Last Sunday, for the eleventh year in a row, I called my mother and wished her a “Happy Mother’s Day,” but I wasn’t able to see her. I’m one of the estimated 12 million people living in the United States without documentation. As much as I want to see my mother, going home to Honduras could mean I would not be able to return to America. As my family’s primary breadwinner, I can’t let that happen.
Honduras is one of the poorest countries in Latin America; one-third of the people living in my country survive on less than one dollar a day. At home there are very few jobs and little opportunity; we are plagued by natural disasters, drought, and malnutrition—hunger and poverty are pervasive. By working in the United States and sending money home to my family, I allow them to live above the poverty line. The money I’ve been able to send home helps feed, clothe, and house my parents, my brother and sister, and my nieces and nephews. Without it, I don’t know what would happen to them. When I hear people say unkind things about undocumented immigrants, I wonder if they would let their families suffer or starve if put in the same position.
The people and the government of the United States have done a lot to help my country—sending food aid in times of crisis and implementing programs that have greatly improved maternal and child nutrition. Passing comprehensive, compassionate immigration reform is another part of that response to hunger. A path to citizenship for people in my situation would allow us to continue to help families at home, without living in constant fear of deportation. I’ve worked hard since coming to the United States: I’ve held the same job for years, I’m active in my church, I volunteer in my community, and I’ve earned a high school diploma. I want to be able to continue to contribute to this country’s economy and also provide for my family.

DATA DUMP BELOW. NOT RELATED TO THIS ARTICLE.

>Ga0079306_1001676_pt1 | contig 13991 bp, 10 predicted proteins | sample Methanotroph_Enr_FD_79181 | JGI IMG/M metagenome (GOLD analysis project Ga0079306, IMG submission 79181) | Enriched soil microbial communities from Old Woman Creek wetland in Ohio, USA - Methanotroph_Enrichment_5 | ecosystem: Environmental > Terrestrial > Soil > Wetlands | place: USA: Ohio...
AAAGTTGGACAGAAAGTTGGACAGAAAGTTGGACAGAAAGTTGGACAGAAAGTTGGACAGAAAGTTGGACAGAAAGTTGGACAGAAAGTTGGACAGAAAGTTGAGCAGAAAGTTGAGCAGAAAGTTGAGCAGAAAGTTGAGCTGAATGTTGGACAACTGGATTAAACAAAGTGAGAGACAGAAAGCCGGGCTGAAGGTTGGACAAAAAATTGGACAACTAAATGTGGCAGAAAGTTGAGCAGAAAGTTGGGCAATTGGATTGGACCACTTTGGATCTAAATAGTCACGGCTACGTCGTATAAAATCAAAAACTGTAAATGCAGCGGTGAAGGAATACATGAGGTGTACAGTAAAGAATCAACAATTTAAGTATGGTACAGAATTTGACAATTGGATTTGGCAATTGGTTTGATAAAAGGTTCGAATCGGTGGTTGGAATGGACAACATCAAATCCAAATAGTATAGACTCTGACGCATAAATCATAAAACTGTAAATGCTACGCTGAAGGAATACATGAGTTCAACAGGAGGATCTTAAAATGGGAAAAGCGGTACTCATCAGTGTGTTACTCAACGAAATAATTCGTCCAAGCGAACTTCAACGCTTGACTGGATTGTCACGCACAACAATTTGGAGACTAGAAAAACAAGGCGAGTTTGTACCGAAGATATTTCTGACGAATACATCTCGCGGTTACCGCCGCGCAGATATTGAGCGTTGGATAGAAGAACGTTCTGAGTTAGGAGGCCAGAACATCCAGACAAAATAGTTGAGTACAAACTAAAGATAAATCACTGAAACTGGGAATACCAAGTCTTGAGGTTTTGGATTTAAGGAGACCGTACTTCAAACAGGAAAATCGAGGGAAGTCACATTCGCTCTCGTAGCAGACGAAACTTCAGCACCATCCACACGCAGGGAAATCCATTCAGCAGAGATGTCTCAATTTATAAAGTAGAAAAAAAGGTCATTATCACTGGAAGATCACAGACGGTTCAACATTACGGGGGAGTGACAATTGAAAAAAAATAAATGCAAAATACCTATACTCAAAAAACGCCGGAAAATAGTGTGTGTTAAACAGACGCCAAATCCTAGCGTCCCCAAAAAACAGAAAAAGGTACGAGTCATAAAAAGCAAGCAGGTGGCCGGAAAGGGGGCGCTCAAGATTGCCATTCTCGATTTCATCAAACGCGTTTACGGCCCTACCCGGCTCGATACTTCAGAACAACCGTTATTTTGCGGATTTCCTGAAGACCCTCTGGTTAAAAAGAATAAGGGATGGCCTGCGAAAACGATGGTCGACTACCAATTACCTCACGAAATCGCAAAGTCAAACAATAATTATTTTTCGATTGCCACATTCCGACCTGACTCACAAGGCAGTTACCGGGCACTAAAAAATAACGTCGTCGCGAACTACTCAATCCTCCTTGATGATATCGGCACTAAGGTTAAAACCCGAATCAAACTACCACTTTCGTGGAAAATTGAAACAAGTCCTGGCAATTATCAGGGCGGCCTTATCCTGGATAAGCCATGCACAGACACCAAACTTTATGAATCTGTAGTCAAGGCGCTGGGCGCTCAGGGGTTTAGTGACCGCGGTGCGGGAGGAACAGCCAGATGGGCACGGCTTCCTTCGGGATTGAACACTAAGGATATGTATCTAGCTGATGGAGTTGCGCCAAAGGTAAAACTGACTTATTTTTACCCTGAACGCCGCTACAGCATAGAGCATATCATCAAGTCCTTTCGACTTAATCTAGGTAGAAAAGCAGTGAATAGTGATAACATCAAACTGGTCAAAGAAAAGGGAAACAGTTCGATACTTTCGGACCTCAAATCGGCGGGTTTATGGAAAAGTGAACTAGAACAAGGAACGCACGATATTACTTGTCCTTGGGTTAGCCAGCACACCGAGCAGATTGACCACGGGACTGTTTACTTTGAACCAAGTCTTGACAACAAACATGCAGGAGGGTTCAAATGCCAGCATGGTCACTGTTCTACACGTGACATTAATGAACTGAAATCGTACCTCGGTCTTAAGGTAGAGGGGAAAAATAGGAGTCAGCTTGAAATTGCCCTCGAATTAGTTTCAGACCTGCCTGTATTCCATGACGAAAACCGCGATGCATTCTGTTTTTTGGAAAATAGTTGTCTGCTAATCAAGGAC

Immigration reform would also reduce the rate of poverty in the United States. As many as one-third of undocumented U.S. immigrants live in poverty, and the poverty rate for their children, many of whom were born in the United States and are citizens of this country, is greater than 40 percent. How can one of the greatest countries in the world allow this to continue?
On Friday, Bread for the World delivered more than 3,000 signatures to the office of House Speaker John Boehner, encouraging him to put immigration reform to a vote in the House. There are a shrinking number of legislative days left before the end of the year. Your voice can help move immigration reform from a list of proposals to a reality: please ask your representative to tell Speaker Boehner that the House must pass immigration reform.
My story is not unique. I know mothers who’ve come to the United States to earn a living and must leave their children with relatives, and others who have watched their own children leave for the U.S., never getting to see them grow up. My faith in God, my faith in Congress to do the right thing, and my faith in people to speak out lead me to believe we can pass comprehensive immigration reform now. People who live in fear of being separated from their brothers, sisters, sons, daughters, fathers, and mothers—or of never seeing them again—cannot wait.